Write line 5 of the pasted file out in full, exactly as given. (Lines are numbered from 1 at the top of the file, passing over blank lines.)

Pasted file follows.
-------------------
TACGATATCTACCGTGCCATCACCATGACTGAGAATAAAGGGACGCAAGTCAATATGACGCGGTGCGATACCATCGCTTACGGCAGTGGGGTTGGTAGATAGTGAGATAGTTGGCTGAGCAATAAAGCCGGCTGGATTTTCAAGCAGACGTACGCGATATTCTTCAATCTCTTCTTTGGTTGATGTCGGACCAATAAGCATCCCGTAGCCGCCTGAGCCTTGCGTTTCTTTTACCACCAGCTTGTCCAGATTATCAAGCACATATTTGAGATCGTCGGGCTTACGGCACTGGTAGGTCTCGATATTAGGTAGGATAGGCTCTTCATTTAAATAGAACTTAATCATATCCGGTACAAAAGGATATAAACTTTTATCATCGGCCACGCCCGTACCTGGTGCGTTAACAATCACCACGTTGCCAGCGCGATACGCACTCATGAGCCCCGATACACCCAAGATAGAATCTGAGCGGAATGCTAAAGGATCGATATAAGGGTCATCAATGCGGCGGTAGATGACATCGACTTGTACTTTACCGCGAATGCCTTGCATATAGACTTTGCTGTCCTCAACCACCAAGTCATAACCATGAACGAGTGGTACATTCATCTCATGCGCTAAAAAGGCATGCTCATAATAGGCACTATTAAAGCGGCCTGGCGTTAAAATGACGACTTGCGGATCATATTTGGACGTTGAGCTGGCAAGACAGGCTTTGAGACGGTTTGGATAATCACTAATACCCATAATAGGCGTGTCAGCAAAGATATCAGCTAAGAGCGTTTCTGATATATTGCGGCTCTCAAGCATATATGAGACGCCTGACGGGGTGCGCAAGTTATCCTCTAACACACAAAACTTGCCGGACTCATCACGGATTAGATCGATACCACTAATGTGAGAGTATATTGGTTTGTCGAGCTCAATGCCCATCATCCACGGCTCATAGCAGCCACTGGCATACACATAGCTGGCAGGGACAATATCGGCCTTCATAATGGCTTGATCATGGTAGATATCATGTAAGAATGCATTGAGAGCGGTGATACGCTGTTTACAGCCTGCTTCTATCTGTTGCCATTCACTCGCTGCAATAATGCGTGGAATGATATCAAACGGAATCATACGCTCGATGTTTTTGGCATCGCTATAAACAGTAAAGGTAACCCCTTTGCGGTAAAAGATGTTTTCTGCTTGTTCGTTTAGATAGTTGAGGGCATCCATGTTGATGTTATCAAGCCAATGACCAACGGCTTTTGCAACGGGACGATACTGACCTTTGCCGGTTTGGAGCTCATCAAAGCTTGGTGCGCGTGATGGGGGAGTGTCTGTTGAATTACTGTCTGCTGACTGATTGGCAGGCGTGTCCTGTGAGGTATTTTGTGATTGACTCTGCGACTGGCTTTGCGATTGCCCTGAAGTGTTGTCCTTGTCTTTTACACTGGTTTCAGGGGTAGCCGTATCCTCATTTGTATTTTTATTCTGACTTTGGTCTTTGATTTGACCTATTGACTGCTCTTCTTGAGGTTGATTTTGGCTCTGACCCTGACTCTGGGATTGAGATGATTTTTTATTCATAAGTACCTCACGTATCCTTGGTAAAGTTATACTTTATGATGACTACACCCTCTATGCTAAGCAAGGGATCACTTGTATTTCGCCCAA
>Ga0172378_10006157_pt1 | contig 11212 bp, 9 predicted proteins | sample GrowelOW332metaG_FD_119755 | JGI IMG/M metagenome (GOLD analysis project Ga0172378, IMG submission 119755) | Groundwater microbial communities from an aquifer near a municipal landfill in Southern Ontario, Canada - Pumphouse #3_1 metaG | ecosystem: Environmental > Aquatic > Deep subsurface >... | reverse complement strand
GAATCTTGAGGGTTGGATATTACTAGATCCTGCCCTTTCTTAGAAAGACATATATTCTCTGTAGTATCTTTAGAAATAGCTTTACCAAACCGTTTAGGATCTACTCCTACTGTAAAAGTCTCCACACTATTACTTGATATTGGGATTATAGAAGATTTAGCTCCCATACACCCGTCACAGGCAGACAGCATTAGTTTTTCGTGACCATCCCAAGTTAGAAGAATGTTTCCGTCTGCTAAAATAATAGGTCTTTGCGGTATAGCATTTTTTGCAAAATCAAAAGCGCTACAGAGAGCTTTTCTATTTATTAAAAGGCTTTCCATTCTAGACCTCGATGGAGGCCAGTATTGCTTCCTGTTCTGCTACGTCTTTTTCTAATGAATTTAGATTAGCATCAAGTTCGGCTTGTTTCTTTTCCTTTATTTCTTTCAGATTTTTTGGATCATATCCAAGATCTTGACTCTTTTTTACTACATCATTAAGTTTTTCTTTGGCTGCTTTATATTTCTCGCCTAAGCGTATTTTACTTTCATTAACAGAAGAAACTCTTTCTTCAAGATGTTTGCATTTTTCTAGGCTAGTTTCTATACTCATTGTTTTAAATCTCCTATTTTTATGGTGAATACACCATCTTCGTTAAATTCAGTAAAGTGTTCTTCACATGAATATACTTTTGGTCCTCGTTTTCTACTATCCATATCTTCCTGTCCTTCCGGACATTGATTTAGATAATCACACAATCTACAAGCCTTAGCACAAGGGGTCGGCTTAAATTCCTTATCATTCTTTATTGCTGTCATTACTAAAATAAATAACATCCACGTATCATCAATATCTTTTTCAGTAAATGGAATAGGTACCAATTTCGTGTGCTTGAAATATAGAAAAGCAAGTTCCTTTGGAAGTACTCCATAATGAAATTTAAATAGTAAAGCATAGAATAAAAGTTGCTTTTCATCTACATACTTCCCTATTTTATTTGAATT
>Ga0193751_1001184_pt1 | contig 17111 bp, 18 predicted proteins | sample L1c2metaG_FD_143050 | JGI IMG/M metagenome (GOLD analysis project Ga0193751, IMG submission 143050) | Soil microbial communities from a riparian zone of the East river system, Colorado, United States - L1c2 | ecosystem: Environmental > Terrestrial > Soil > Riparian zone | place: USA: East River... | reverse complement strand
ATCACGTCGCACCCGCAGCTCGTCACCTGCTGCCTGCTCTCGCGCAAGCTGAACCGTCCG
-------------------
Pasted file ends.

ATCACGTCGCACCCGCAGCTCGTCACCTGCTGCCTGCTCTCGCGCAAGCTGAACCGTCCG